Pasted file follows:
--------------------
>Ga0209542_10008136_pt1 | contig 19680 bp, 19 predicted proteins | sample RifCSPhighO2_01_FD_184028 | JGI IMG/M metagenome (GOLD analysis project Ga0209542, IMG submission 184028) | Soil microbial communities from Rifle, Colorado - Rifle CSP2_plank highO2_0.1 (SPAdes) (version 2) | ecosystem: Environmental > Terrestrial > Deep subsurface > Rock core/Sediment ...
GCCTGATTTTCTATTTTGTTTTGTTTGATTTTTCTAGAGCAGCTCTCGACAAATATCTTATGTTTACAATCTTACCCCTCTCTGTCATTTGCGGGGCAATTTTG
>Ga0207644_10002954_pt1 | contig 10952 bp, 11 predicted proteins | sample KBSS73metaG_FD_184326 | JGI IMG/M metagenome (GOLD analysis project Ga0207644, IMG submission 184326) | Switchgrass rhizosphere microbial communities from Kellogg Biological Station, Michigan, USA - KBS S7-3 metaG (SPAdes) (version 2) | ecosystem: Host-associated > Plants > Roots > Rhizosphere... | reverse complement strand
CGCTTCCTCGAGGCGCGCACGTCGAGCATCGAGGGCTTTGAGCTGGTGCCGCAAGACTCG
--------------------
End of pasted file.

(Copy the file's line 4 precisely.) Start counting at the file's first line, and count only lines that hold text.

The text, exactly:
CGCTTCCTCGAGGCGCGCACGTCGAGCATCGAGGGCTTTGAGCTGGTGCCGCAAGACTCG